(This is the third blog in our current series on amenity pricing)
It’s a classic conversation that will be familiar to every revenue manager who has ever had rehab units in their portfolio:
Property Manager: “I need to lower my one-bedroom prices”
Revenue Manager: “Ok. What, exactly, makes you feel that way?
Property Manager: “I’ve got a few units that have been sitting vacant too long”
Revenue Manager: “Anything those units share in common?
Property Manager: “Yeah, they’re the units we’re doing the rehab on.
Revenue Manager: “Ok. Then we really need to reduce the upcharge for the renovation on those units, not reduce the price on all 1-bedroom units”
Property Manager: “I can’t do that!” “Then I won’t get the ROI I need on those rehabs!!”
We have told that story many times, and every time we tell it to a revenue manager (or group of revenue managers), we get that immediate, knowing smile. Yet despite this familiarity, this script keeps repeating itself. Why? And what can we do about it?
The Multifamily Renovations Mindset
Let’s tackle the first question before moving on to the second. Renovations are obviously an important part of our industry and its ability to deliver returns. And what community manager doesn’t feel good about renovations happening at their community?
That is what introduces a bias into the process - we naturally want to find ways to justify renovations. Add to that the fact that the company invested a lot in deciding to do the renovations, and it’s equally likely there are other stakeholders emotionally invested in the project—asset managers, construction managers, etc.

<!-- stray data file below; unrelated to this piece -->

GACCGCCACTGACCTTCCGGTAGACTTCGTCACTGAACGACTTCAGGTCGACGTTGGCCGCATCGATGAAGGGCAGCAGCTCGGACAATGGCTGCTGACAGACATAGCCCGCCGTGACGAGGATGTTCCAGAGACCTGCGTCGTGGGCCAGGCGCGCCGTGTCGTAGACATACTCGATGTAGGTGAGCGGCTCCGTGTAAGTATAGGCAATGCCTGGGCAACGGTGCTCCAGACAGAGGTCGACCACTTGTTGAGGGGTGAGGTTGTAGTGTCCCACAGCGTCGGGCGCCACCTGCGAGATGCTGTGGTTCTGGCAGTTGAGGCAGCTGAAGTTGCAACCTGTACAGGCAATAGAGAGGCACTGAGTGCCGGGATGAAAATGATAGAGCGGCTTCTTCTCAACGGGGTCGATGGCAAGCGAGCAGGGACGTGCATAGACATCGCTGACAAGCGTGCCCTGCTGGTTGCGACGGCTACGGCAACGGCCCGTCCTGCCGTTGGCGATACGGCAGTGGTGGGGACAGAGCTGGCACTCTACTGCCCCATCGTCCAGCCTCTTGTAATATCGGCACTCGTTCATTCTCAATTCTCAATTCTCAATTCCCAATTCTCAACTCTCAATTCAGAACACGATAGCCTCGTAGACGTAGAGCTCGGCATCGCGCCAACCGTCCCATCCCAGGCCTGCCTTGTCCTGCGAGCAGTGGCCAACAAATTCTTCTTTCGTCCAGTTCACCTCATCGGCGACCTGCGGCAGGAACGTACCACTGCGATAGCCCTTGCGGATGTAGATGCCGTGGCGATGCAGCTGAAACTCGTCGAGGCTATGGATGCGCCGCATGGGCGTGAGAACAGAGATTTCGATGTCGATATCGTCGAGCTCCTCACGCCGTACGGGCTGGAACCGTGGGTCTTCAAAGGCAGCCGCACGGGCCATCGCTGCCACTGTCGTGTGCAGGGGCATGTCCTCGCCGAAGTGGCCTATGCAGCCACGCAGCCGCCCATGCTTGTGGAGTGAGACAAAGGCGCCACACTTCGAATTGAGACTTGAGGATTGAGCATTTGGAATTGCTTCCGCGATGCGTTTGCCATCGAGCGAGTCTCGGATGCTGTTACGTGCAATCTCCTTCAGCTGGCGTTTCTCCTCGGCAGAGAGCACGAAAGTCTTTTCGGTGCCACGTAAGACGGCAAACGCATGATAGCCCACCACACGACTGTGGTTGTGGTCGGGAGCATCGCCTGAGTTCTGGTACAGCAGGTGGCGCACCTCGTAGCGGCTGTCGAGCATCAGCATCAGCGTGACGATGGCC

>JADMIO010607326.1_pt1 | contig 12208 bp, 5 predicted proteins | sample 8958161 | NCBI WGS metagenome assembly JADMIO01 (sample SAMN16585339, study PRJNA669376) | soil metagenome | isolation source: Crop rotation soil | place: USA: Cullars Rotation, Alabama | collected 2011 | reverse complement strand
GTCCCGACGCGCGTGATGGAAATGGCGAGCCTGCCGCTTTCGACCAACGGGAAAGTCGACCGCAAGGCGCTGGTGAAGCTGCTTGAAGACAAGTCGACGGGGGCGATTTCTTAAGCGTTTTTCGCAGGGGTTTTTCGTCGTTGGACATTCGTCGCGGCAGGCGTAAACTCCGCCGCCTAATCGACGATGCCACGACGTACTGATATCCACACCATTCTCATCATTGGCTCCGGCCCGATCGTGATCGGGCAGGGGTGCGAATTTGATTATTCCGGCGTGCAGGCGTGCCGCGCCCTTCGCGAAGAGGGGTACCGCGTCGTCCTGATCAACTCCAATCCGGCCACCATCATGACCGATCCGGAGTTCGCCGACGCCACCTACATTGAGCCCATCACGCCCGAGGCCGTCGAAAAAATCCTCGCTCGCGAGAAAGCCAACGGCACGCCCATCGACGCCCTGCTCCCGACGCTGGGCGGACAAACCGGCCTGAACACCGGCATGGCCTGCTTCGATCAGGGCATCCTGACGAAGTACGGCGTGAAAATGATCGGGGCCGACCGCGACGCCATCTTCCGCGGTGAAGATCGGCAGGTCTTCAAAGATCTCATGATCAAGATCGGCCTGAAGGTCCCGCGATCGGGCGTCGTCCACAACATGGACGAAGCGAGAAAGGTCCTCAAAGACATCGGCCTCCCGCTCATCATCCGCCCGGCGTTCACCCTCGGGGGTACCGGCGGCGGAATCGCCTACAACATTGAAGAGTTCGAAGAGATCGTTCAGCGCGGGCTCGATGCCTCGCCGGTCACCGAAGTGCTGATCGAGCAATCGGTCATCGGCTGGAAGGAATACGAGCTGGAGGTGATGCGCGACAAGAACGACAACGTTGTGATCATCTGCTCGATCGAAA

In a good way, this team of people wants to measure the impact of the renovation with a particular interest in “proving” the ROI. The simplest way to define the value of a renovation is to put an upcharge, usually through a renovation amenity premium in the property management system. Relate that additional rent to the cost of the renovations, and it’s easy to calculate an ROI (that may not be as easy you think - we will show you why in the next blog in this series).
The challenge with this approach is that it only works if the renovation premium truly isolates the value of the renovation. As the example at the beginning of this blog shows, if the lack of leasing renovated homes results in a lowering the base rent of ALL the homes in that unit type, then the economic impact is actually worse than lowering the renovation amenity value.
So what can we do about it?
The short answer is to be objective. There are two very important dimensions to getting this right:
1. Measure renovations’ performance correctly. The “gold standard” is to compare how quickly renovated homes are leasing compared to non-renovated homes. Often this is done as a “test” until enough data is collected to be confident in moving forward with renovating all homes on turn. If the business plan is to forego such testing by renovating all homes from the start, then compare leasing pace after renovations vs the prior leasing pace, adjusting for any difference in seasonality. It’s obviously not as good as a real-time comparison test, but it still provides some useful insight into how the market is responding to the renovation charges.
2. Be willing to “kill your young.” If the data shows the renovations are not commanding the premiums being charged, then lower the premium. If that results in no longer receiving a sufficient ROI to justify the renovations, then end the project. The alternative, keeping the “upcharge” sufficient while lowering the overall base rent (or worse, lowering occupancy) may make associates feel good about the renovation project, but it doesn’t mean the real return is there.
The essence of good decision making is saying “no” based on data even when emotionally we want to say “yes”
If you have renovations in your portfolio (or plan to in the future), what is your measurement process? And do you have the courage to terminate under-performing projects when the leasing data says you are not getting a reasonable return, no matter how much you want the projects to proceed? We will return to this topic in future posts in this series - subscribe to our blog to learn more!